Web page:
“That was my whole reason for being in that band,” I said. “I mostly just sang about football and the whole idea was to bring these two worlds together and yell ‘War Eagle’ at a house show. And sure enough, man, it’s punks and pom-poms and just total college rah-rah and everyone has on orange and blue. But I only went for it and thought I could get away with it because the energy that day was just too much for anyone to resist.”

“Right,” says Doug, who there that day, at Jordan-Hare Stadium, hating life. “When a game day Saturday just completely takes over a whole town, it’s hard not to get swept up in something like that. I certainly did.”

“Right,” I said. “I mean, Georgia was pretty much the only thing standing in our way of perfection that year and the whole town was just throbbing, And after the eagle landed at midfield and started humping that steak… and then, you know, all politics aside, George Bush comes up on the Jumbotron and yells ‘War Eagle’ as those freaking jets fly over… I was just like, there’s no way Georgia’s going to win this game.”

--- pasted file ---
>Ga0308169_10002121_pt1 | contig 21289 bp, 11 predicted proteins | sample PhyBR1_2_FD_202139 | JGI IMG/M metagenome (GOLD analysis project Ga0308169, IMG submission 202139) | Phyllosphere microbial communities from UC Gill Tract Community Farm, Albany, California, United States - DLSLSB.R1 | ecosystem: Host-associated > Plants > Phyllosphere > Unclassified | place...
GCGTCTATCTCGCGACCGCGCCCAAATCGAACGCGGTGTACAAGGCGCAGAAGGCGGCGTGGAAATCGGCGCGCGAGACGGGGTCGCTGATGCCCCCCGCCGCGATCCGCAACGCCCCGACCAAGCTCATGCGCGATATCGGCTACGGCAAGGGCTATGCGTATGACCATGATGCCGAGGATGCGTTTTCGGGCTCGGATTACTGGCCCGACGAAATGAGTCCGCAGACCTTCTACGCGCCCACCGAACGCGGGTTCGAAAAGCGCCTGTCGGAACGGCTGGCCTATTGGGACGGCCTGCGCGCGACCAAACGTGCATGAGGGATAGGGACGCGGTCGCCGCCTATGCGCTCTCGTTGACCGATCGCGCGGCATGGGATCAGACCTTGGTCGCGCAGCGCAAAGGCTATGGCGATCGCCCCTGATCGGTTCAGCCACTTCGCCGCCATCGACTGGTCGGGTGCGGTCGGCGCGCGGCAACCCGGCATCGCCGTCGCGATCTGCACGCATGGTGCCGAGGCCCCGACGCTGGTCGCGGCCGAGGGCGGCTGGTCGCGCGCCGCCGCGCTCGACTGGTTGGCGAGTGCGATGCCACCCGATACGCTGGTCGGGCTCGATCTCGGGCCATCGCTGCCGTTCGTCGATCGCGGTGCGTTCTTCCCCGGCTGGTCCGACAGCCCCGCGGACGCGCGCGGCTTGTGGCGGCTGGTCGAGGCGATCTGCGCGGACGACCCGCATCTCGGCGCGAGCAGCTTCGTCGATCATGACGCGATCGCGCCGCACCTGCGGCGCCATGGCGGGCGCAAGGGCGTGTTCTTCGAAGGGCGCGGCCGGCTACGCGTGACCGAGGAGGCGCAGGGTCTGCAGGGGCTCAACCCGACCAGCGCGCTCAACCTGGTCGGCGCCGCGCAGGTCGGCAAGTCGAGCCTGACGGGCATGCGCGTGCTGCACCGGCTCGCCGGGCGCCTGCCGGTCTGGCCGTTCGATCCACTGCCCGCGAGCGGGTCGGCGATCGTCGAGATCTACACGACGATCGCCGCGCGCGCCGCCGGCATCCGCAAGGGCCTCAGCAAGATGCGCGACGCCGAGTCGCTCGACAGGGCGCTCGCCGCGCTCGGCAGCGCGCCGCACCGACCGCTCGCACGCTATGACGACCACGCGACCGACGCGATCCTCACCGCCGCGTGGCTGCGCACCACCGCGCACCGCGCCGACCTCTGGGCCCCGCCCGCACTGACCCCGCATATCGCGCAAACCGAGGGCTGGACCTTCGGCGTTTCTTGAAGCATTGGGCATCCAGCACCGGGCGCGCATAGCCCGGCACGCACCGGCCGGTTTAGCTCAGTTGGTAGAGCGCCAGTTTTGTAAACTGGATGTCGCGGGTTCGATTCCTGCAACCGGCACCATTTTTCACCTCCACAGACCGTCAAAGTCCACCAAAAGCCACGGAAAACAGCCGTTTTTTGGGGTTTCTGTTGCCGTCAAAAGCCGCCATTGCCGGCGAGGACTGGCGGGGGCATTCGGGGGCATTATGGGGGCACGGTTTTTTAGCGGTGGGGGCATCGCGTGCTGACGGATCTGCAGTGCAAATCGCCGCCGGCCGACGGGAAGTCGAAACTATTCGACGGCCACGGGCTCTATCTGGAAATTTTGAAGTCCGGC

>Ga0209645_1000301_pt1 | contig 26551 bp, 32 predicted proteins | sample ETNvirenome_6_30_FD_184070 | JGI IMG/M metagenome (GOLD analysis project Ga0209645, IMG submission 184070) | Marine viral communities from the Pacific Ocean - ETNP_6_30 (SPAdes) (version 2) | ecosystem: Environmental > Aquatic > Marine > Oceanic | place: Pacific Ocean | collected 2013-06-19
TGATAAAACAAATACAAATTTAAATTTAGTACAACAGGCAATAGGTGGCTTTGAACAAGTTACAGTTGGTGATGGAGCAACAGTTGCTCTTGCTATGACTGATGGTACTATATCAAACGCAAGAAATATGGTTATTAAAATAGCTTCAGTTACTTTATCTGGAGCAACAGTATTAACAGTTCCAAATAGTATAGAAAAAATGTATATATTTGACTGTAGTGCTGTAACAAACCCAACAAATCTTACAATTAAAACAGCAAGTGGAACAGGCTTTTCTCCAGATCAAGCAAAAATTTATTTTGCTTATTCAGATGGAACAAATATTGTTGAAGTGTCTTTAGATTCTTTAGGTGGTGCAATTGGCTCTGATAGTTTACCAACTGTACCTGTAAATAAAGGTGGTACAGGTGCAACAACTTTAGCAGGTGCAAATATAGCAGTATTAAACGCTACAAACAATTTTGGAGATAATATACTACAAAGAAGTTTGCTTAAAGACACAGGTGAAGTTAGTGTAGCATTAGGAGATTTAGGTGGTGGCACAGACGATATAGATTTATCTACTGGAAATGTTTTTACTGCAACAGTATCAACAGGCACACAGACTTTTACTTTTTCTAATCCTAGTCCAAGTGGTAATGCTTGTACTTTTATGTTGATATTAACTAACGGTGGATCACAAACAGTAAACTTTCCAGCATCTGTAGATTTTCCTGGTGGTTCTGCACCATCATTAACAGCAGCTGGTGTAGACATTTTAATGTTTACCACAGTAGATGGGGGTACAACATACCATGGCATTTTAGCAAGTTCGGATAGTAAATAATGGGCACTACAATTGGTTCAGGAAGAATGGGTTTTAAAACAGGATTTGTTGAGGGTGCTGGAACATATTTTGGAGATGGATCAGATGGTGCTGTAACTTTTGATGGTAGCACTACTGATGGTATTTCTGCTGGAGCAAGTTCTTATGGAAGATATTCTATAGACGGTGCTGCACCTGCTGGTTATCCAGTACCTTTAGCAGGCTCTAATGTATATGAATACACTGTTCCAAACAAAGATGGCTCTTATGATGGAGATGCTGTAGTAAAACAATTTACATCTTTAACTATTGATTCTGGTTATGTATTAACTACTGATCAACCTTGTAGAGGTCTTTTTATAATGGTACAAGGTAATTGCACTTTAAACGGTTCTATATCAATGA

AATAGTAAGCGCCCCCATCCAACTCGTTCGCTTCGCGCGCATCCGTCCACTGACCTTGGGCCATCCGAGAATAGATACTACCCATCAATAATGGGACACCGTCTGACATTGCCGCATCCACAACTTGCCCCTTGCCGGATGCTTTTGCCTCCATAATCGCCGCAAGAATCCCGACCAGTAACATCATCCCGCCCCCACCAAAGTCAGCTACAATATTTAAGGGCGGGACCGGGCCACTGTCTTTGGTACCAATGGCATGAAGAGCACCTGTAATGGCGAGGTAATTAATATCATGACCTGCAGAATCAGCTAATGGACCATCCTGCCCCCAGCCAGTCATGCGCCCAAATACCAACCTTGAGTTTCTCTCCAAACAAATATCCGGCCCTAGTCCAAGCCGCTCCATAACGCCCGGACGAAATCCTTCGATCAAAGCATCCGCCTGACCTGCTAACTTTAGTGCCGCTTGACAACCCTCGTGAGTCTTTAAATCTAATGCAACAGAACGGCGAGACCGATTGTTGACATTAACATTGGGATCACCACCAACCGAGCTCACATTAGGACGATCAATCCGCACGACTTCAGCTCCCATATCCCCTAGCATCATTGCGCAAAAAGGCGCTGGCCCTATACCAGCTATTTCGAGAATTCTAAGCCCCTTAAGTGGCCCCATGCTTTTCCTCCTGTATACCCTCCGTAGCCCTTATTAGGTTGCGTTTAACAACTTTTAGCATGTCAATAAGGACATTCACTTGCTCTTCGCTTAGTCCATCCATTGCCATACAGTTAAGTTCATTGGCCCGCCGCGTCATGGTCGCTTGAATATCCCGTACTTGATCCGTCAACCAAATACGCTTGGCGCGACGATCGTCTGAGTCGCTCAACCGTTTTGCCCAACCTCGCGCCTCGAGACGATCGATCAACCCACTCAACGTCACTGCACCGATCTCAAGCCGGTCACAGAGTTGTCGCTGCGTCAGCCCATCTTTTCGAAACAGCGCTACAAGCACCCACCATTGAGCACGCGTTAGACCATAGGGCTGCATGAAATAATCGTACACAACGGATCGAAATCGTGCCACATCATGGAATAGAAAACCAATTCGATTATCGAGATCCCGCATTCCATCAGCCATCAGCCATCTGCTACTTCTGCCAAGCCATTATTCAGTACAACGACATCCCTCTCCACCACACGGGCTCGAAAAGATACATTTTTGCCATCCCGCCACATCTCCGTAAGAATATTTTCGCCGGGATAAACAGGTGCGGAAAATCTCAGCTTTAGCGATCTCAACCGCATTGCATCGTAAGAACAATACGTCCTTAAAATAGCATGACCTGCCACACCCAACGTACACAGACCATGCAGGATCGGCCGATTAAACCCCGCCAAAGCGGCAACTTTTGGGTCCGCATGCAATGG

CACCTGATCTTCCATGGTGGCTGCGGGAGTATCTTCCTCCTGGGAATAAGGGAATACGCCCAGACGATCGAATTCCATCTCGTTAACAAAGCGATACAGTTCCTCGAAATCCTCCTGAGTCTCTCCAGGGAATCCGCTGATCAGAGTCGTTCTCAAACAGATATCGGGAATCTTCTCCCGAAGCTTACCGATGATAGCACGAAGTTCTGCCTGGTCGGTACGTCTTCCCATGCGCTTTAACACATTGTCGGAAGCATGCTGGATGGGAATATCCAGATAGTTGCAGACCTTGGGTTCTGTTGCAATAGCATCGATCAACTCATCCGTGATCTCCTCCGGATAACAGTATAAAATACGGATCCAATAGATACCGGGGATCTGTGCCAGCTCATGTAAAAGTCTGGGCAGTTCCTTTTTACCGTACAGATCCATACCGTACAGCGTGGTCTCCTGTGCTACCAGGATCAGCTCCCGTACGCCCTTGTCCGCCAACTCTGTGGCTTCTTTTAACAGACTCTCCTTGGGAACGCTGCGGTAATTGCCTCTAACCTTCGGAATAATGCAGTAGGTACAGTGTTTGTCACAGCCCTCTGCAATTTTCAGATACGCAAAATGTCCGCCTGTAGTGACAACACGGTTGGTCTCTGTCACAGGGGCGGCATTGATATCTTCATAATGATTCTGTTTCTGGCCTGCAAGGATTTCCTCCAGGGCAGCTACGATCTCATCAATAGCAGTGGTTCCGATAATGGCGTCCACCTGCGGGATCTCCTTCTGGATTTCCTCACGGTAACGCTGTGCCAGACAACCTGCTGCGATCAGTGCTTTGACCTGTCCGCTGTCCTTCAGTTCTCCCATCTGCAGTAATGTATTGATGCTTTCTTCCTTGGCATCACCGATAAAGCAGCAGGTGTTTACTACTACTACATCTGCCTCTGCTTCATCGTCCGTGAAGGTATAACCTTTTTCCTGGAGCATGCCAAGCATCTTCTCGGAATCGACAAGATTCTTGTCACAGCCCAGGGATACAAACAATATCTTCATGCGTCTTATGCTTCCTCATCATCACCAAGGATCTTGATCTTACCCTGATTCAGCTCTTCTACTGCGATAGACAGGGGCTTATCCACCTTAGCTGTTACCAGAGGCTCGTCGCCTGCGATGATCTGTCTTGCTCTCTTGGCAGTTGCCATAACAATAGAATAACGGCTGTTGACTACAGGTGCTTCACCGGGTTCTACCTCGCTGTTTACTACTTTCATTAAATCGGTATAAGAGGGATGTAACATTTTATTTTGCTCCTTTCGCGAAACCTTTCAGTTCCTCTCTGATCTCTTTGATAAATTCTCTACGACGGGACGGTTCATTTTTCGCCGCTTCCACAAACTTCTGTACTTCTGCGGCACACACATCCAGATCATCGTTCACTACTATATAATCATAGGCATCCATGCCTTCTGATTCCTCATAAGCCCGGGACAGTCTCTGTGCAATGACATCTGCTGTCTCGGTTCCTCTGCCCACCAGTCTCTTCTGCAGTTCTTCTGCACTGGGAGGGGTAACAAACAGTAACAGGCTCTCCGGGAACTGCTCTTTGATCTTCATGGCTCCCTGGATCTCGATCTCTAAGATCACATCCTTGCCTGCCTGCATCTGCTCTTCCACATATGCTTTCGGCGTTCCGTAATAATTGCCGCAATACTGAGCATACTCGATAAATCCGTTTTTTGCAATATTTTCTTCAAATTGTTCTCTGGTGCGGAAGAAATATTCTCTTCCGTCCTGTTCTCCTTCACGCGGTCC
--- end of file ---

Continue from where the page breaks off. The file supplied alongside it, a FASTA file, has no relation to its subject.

Doug sighs. “I remember thinking the same thing.”

He blogged about it, too.

In March 2005, still stinging from Auburn’s 24-6 victory but high on the response to a story he had posted online detailing his experience with the Deep South’s oldest rivalry (“At least when Georgia got prison-shower-raped by Auburn last year, we could just throw up our hands and say well, Auburn was an unstoppable juggernaut preordained by God to roll to 13-0 by napalming every team in their way”), Gillett started the blog Hey Jenny Slater with, as the sidebar states, “one very simple goal: to have the best R-rated left-wing Georgia football/pop-culture blog in the history of the Internet. Have I succeeded? I think the answer you’re looking for is ‘F$#@ yes.'”